4.4.4 The Evangelical Lutheran Church in America
4.4.5 The Southern Baptist Convention
4.4.6 Other Protestants
4.4.8 Eastern Orthodox Christianity
4.4.9 Esoteric Christianity
5 In arts and media
5.2 Film, television, and theatre
6 See also
8 External links
8.2 In favour
8.3 Religious views
Execution of criminals and political opponents has been used by nearly all societies—both to punish crime and to suppress political dissent. In most places that practice capital punishment it is reserved for murder, espionage, treason, or as part of military justice. In some countries sexual crimes, such as rape, adultery, incest and sodomy, carry the death penalty, as do religious crimes such as apostasy in Islamic nations (the formal renunciation of the State religion).
In many countries that use the death penalty, drug trafficking is also a capital offense. In China, human trafficking and serious cases of corruption are punished by the death penalty. In militaries around the world courts-martial have imposed death sentences for offenses such as cowardice, desertion, insubordination, and mutiny.
Anarchist Auguste Vaillant guillotined in France in 1894The use of formal execution extends to the beginning of recorded history. Most historical records and various primitive tribal practices indicate that the death penalty was a part of their justice system. Communal punishment for wrongdoing generally included compensation by the wrongdoer, corporal punishment, shunning, banishment and execution. Usually, compensation and shunning were enough as a form of justice. The response to crime committed by neighbouring tribes or communities included formal apology, compensation or blood feuds.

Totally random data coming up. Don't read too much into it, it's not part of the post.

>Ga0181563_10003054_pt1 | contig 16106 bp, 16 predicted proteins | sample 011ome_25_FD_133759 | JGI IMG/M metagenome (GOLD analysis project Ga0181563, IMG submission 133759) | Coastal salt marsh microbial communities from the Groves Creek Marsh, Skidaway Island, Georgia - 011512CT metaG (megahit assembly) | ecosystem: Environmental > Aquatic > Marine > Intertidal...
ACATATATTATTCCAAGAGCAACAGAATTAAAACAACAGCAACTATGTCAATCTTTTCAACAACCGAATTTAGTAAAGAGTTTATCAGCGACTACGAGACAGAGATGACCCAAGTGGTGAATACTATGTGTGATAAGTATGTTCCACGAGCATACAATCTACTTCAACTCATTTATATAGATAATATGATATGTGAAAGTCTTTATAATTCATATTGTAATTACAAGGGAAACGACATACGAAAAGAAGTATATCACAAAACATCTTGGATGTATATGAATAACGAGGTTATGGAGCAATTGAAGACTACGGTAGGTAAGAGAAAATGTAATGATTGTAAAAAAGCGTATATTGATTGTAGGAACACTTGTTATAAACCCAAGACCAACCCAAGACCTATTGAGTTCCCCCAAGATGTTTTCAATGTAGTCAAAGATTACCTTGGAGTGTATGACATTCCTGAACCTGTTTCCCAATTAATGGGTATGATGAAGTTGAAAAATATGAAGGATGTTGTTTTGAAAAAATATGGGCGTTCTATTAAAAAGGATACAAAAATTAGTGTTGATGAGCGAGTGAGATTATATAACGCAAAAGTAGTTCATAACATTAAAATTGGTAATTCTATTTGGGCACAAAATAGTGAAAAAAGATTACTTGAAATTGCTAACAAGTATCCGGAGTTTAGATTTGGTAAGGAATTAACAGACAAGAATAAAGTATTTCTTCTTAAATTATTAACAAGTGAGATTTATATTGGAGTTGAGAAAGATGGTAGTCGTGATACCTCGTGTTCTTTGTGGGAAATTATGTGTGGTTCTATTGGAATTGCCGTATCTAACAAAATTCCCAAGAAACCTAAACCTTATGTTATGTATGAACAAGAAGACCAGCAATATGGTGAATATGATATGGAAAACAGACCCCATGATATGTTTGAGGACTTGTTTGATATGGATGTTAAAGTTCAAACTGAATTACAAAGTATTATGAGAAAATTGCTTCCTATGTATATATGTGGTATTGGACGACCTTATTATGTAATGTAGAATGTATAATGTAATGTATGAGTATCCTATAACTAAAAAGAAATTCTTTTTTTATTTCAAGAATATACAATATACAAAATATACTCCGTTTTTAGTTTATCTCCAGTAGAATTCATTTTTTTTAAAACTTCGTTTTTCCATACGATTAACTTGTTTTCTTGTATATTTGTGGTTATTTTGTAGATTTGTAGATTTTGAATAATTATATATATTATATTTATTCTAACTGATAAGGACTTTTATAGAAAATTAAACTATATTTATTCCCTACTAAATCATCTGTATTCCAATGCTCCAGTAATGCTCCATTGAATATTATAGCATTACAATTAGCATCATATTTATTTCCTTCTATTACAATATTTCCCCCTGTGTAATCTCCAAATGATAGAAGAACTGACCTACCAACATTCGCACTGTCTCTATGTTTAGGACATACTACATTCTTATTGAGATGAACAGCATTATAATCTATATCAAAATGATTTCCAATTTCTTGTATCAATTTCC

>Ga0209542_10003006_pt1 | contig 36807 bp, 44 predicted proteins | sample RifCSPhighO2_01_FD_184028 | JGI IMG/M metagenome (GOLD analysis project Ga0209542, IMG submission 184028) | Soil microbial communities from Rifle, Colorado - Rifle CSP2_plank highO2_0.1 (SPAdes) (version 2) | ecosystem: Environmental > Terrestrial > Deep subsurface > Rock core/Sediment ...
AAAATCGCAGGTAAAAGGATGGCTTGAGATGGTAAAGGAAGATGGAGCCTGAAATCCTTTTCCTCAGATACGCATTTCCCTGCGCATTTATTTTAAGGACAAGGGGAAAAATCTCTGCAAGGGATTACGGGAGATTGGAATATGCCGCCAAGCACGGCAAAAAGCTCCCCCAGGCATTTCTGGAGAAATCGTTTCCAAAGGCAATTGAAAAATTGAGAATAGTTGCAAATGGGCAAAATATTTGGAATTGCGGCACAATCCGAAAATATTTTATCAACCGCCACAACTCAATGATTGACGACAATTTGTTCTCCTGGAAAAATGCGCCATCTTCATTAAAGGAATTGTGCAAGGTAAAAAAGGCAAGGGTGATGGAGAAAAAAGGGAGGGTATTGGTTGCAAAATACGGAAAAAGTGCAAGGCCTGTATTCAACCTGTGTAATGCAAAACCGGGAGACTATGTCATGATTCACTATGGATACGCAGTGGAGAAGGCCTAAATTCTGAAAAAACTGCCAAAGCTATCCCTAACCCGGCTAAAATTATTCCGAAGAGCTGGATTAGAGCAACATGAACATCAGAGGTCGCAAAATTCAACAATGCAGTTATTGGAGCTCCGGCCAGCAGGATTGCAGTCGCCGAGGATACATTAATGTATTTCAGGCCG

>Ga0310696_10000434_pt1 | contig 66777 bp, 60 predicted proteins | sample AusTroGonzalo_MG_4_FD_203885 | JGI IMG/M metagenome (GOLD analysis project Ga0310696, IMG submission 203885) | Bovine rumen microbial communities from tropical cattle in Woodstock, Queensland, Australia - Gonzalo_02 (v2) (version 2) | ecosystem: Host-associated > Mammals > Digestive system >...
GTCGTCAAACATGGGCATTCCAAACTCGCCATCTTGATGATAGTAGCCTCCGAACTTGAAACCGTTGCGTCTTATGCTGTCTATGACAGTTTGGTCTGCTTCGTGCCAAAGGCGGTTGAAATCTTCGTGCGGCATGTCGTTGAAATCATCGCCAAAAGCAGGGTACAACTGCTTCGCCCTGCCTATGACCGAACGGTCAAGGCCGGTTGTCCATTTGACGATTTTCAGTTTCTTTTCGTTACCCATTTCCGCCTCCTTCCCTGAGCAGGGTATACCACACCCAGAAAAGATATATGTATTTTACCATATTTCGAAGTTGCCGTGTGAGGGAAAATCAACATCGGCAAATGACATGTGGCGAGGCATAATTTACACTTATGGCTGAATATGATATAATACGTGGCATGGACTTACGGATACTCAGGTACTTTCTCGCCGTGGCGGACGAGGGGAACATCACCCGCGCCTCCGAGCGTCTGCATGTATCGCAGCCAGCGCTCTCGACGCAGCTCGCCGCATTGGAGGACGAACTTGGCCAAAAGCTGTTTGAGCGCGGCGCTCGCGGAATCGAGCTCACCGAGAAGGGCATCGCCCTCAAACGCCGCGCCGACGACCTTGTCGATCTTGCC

Death Penalty Introduction Informed arguments against the death penalty are more persuasive than arguments in favor of it, as the negative affects of the death penalty have become widely publicized and illustrate the ineffectiveness of this cruel punishment. The death penalty is an inefficient form of punishment as innocent offenders may be executed, superior forms of restitution are available, ...
A blood feud or vendetta occurs when arbitration between families or tribes fails or an arbitration system is non-existent. This form of justice was common before the emergence of an arbitration system based on state or organised religion. It may result from crime, land disputes or a code of honour. “Acts of retaliation underscore the ability of the social collective to defend itself and demonstrate to enemies (as well as potential allies) that injury to property, rights, or the person will not go unpunished.” However, in practice, it is often difficult to distinguish between a war of vendetta and one of conquest.
Severe historical penalties include breaking wheel, boiling to death, flaying, slow slicing, disembowelment, crucifixion, impalement, crushing (including crushing by elephant), stoning, execution by burning, dismemberment, sawing, decapitation, scaphism, or necklacing.